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MT 18 March 2018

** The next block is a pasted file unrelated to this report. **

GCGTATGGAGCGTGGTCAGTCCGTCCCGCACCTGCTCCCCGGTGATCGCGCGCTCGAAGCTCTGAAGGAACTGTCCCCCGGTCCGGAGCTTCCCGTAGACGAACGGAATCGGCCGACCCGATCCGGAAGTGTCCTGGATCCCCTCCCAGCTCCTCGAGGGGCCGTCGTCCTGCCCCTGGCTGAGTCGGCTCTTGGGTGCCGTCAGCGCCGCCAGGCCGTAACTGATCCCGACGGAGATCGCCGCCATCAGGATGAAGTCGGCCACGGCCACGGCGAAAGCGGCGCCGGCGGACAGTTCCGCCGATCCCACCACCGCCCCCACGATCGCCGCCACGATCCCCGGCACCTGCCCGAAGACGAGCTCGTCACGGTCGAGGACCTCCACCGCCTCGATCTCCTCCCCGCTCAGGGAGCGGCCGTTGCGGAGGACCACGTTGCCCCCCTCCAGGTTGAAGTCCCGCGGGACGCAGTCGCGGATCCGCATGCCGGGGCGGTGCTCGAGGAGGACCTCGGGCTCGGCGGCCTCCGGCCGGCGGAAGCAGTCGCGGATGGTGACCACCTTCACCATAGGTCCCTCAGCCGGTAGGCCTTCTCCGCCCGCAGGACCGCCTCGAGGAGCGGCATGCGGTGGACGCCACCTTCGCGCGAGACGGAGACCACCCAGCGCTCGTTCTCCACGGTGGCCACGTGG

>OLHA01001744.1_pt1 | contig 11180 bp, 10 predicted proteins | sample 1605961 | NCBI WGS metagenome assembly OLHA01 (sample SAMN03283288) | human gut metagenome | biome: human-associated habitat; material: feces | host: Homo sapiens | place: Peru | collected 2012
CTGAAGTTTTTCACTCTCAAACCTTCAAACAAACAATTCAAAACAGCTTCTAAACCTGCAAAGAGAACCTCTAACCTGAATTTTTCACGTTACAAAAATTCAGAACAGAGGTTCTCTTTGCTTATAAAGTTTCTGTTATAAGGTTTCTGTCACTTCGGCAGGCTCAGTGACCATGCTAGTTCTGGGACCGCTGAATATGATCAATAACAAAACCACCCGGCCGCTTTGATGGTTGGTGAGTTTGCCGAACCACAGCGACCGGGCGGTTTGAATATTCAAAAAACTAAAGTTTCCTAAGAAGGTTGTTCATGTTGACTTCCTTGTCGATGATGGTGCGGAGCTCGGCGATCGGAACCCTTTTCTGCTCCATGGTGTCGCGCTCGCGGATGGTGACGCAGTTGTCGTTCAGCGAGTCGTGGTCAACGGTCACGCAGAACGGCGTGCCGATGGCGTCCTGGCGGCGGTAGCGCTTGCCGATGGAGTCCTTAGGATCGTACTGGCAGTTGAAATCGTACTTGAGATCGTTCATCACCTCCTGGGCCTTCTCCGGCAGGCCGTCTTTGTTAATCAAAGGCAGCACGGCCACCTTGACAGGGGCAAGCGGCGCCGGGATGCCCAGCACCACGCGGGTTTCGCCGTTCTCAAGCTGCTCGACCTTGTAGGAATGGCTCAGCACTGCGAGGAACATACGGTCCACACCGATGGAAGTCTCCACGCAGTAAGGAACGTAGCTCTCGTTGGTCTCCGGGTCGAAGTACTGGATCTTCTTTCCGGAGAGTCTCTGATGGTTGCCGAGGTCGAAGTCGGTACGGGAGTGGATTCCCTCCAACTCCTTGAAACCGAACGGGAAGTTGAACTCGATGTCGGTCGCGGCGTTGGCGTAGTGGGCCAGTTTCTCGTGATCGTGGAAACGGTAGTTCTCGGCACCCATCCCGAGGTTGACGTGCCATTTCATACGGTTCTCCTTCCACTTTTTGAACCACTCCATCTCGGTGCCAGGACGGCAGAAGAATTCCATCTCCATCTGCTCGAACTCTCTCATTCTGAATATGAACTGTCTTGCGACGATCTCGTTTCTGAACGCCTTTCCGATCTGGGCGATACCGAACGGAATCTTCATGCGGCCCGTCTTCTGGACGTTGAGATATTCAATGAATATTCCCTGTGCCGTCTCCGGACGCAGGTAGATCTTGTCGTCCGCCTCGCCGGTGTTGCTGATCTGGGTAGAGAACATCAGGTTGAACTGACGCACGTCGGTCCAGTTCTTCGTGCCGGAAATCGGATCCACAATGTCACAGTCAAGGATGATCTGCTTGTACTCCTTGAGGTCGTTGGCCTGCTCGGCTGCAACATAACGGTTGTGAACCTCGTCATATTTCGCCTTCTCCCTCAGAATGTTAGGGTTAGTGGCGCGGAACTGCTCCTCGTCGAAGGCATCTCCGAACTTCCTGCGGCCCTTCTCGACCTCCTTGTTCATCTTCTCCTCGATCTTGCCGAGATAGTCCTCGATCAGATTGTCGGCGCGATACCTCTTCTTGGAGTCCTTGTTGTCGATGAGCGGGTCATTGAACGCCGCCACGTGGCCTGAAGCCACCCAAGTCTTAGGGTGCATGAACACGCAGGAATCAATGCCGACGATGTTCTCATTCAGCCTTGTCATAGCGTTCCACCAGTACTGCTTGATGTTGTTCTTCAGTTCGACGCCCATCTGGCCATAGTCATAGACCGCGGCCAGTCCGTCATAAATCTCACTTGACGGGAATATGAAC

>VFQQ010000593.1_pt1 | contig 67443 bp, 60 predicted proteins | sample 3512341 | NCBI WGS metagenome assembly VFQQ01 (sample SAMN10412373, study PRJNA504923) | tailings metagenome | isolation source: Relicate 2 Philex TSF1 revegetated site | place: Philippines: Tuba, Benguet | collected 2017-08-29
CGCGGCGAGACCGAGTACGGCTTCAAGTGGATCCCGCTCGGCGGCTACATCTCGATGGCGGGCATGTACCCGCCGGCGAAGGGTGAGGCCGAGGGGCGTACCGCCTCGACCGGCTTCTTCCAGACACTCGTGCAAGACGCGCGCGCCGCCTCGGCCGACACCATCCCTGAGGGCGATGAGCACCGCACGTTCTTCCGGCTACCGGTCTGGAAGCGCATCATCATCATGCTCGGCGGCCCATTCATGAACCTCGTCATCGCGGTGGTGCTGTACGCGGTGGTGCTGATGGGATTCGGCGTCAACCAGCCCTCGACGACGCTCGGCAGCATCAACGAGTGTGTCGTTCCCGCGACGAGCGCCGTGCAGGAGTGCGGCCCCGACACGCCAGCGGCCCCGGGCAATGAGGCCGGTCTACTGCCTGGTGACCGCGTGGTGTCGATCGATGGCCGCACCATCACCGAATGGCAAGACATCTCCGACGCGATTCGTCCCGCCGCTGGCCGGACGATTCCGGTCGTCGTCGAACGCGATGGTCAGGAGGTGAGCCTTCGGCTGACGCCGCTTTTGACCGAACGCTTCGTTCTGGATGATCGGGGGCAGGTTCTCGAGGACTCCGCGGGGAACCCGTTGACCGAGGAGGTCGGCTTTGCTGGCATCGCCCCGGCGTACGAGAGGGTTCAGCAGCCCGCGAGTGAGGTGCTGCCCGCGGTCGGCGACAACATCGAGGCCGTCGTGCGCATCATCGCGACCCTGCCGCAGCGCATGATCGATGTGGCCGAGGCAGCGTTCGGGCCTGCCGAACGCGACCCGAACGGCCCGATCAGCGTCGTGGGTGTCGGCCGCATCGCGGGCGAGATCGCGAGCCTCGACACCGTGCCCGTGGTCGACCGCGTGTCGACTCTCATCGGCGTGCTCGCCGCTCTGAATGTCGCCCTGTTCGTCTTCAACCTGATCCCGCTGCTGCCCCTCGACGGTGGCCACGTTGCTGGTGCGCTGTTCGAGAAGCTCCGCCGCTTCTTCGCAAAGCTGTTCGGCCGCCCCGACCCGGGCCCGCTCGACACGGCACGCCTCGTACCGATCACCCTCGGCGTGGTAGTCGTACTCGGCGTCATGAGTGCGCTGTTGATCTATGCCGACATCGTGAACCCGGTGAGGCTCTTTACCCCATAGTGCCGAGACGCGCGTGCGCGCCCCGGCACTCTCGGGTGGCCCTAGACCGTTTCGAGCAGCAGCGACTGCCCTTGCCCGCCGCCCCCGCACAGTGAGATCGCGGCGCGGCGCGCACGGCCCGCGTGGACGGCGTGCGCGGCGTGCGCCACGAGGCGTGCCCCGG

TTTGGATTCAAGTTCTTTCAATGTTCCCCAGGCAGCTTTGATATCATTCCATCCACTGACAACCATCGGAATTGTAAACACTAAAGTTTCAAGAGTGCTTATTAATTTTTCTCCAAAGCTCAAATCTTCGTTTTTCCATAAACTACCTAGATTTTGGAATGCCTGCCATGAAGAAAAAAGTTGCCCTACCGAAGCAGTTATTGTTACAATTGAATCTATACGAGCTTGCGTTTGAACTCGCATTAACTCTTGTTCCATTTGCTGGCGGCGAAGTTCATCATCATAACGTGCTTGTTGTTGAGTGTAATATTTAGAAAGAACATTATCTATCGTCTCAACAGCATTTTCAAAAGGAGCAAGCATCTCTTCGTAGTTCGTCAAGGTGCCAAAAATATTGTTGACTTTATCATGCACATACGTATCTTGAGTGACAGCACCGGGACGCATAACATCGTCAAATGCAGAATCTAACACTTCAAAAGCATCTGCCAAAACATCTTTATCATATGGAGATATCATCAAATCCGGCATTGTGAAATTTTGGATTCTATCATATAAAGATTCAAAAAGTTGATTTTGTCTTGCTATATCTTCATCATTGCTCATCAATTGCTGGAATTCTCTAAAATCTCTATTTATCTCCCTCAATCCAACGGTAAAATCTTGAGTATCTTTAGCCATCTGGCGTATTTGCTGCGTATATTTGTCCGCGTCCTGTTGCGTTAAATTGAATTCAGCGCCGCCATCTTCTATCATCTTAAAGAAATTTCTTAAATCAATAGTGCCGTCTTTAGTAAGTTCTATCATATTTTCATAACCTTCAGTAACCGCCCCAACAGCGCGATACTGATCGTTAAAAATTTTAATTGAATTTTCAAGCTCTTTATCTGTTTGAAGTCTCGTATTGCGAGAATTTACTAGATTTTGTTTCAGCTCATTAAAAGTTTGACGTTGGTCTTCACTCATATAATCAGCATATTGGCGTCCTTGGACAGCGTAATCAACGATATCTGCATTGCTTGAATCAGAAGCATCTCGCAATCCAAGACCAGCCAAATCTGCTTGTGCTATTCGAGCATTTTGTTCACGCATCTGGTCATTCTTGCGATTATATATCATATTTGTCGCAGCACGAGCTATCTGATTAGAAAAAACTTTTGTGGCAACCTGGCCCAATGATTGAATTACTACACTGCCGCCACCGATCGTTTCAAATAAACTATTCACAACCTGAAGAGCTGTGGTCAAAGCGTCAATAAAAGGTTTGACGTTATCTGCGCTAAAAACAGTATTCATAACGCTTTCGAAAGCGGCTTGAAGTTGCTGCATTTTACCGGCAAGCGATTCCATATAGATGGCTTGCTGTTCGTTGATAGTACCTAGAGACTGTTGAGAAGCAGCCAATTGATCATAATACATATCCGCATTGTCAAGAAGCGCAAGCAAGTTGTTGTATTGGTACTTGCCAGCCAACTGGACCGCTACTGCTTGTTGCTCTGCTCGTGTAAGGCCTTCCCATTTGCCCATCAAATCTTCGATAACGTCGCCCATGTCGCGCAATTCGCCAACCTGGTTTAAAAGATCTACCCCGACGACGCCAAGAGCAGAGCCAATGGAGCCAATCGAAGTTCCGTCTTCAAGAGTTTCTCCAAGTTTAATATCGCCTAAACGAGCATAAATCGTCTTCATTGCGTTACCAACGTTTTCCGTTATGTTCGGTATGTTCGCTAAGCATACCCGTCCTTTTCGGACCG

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YANNICK PACE THREE men – Lorenzo Callus, Paul Farrugia and Jonathan Far- rugia – were yesterday charged in court with the attempted murder of Mario Scicluna and his partner Elaine Galdes using a car bomb that was planted under Scicluna's car in January this year. Before Magistrate Aaron Buge- ja, police inspector Keith Arnaud explained that the men had been arrested following the issuance of an arrest warrant on the basis of investigations into the failed car bomb attempt on Scicluna's car. The defence did not contest the validity of their arrest. A fourth man arrested in the raid carried out on Thursday, Pierre Cachia, was not charged. He was re- leased on po- lice bail. Newspaper post maltatoday today today SUNDAY • 18 MARCH 2018 • ISSUE 958 • PUBLISHED EVERY WEDNESDAY AND SUNDAY YOUR FIRST READ AND CLICK OF THE DAY WWW.MALTATODAY.COM.MT LARA DIMITRIJEVIC Francis at five Church leaders speak out on the Roman Pontiff's lustrum PAGES 12-13 He was re- PAGE 2 FREE! FREE! FREE €1.95 One of the accused walks out of the law courts in handcuffs PHOTO JAMES BIANCHI Three charged with Fgura assassination attempt today today SPRING RECIPES FOR EASTER SUNDAY SPRING RECIPES FOR EASTER INDULGENCE ISSUE 50 • March 2018 THE EASTER ISSUE Francis at Church leaders speak Francis at Church leaders speak EASTER SPECIAL Fourth suspect released on police bail was employer of men charged with failed car-bomb PAUL COCKS A total absence of controls at Malta's points of entry might be paving the way for Sicilian contraband, including drugs, as well as inadvertently facili- tating a Sicilian takeover of the lucra- tive freight haulage market between Sicily and Malta. Maltese hauliers – including nu- merous one-man outfits – are up in arms because, they told MaltaToday, Maltese authorities are not doing any- thing to control the influx of Sicilian trucks that reach Malta by ferry. "When we go to Sicily to collect freight to deliver to Malta, as soon as we arrive there, port authorities im- mediately ask us for all kind of docu- mentation," one Maltese haulier said. He explained that he would have to present his driving licence, vehicle insurance, a bill of goods to be col- lected, proof of payment of the goods to be collected, certified insurance for the goods, as well as a signed docu- ment from the company where the goods are to be collected from and certifying, what, when and how much is to be collected. "Failure to present any of the docu- ments could result in me receiving a minimum fine of €2,500 or I could even be banned from driving in Italy for three months," the haulier said. "And yet, nothing of the sort hap- pens on this side, and Sicilian truck- ers are allowed in with no control whatsoever." And therein lies the biggest worry. Sicilian hauliers charge considerably less than their Maltese counterparts, leaving many to wonder how the Sicil- ians could stand to make any profit. One of the accusations is that the lack of controls make it ideal for the transportation of contraband and il- legal substances. "And because they are charging such low prices for haulage to Malta, we are finding it ever more difficult to fill our own trucks," the haulier said. He and others believe that if some controls are introduced in Malta – on par at least with the controls Italian authorities impose on Maltese hauli- ers in Sicily – there would be many less Sicilian truckers coming to Mal- ta, clearing the way to a level playing field, and possibly curbing the impor- tation of drugs and contraband. Hauliers say Sicilians moving in on Maltese business tation of drugs and PAGE 3 Stricter controls on Italian border and rock- bottom prices eating into Maltese haulage business, traders say The women's rights leader putting feminism on the national agenda PAGES 14-15 Abortion: the debate ANALYSIS 10-11 LEADER 27

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